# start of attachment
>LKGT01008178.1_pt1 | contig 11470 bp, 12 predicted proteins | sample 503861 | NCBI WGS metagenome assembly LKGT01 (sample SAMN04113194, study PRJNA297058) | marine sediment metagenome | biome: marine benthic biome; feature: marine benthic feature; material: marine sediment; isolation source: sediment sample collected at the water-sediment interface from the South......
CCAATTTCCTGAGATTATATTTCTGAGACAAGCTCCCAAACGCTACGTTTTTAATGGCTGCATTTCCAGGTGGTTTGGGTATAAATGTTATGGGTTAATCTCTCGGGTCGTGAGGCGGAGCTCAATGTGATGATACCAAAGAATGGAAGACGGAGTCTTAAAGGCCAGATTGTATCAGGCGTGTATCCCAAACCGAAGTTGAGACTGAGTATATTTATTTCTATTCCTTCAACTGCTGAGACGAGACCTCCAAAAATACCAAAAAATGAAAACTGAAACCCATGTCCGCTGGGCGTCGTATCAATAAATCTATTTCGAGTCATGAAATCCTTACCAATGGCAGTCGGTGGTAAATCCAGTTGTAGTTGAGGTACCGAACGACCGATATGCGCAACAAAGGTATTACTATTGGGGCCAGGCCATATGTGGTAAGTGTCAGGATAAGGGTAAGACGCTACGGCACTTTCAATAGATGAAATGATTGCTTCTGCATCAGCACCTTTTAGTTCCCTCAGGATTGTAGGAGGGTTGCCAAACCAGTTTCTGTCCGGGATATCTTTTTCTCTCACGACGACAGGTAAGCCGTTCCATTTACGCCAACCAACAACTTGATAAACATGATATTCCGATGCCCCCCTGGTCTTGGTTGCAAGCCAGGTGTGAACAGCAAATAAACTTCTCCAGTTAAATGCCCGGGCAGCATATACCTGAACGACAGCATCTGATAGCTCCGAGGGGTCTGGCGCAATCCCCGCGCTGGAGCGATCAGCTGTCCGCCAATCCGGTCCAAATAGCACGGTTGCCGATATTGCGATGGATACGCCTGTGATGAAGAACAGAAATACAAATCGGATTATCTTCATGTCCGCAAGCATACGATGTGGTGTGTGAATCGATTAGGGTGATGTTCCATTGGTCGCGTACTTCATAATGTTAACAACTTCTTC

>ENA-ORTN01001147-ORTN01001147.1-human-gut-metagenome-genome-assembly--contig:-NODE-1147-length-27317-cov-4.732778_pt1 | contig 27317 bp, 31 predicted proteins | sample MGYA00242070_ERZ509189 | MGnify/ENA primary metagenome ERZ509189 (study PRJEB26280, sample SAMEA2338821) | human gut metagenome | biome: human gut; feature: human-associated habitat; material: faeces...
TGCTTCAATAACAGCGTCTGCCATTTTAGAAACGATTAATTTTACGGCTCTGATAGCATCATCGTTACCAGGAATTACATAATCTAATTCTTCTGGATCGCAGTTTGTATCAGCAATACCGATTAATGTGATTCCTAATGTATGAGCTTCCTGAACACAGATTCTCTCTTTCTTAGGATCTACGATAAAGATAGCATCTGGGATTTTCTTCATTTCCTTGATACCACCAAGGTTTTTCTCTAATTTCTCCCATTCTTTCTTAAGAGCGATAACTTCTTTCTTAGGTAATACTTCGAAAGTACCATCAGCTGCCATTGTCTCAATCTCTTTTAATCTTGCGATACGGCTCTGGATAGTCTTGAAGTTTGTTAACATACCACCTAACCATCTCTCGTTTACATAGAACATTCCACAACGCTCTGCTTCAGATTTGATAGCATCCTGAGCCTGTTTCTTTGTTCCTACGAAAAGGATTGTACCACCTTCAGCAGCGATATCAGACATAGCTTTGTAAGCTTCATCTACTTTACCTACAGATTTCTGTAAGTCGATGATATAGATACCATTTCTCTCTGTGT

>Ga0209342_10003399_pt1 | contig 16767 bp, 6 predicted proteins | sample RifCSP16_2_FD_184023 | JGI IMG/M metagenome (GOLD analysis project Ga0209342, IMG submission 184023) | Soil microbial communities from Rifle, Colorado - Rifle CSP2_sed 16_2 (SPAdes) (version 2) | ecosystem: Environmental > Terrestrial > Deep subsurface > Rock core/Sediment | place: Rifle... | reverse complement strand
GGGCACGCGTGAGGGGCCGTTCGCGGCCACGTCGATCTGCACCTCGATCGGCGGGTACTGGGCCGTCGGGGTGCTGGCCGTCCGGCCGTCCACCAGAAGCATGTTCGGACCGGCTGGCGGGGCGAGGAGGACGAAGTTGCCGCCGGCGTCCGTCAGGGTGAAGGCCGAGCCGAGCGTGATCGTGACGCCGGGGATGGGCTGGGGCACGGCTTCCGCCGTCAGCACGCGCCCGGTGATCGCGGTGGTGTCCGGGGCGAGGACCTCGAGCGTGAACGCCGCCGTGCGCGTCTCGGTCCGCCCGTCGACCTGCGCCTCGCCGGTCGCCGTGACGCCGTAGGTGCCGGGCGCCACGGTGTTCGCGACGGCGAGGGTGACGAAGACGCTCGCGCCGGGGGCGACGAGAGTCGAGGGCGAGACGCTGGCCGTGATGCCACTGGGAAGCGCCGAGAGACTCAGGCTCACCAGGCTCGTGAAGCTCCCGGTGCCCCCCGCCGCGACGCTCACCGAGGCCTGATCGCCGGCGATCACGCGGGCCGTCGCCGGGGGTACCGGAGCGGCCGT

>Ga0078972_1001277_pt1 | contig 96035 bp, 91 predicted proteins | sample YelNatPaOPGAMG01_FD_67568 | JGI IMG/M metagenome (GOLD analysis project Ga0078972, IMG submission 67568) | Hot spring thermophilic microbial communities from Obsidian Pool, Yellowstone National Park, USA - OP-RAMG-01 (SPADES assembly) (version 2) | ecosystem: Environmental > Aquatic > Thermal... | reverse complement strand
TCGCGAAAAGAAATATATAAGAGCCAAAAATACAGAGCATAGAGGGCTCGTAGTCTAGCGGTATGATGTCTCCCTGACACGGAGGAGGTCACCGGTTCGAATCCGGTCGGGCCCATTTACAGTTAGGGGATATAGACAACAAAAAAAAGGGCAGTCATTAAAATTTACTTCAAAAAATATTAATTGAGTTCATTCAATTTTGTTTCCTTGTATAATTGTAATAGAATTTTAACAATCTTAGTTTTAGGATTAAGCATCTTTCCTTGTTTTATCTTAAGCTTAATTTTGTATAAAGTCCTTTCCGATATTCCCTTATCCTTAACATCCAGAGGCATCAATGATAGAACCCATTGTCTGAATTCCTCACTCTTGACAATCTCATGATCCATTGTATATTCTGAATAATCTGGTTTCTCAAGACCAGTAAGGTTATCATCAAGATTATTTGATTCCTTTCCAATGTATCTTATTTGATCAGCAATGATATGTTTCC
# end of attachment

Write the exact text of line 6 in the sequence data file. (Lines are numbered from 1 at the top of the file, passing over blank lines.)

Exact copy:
GGGCACGCGTGAGGGGCCGTTCGCGGCCACGTCGATCTGCACCTCGATCGGCGGGTACTGGGCCGTCGGGGTGCTGGCCGTCCGGCCGTCCACCAGAAGCATGTTCGGACCGGCTGGCGGGGCGAGGAGGACGAAGTTGCCGCCGGCGTCCGTCAGGGTGAAGGCCGAGCCGAGCGTGATCGTGACGCCGGGGATGGGCTGGGGCACGGCTTCCGCCGTCAGCACGCGCCCGGTGATCGCGGTGGTGTCCGGGGCGAGGACCTCGAGCGTGAACGCCGCCGTGCGCGTCTCGGTCCGCCCGTCGACCTGCGCCTCGCCGGTCGCCGTGACGCCGTAGGTGCCGGGCGCCACGGTGTTCGCGACGGCGAGGGTGACGAAGACGCTCGCGCCGGGGGCGACGAGAGTCGAGGGCGAGACGCTGGCCGTGATGCCACTGGGAAGCGCCGAGAGACTCAGGCTCACCAGGCTCGTGAAGCTCCCGGTGCCCCCCGCCGCGACGCTCACCGAGGCCTGATCGCCGGCGATCACGCGGGCCGTCGCCGGGGGTACCGGAGCGGCCGT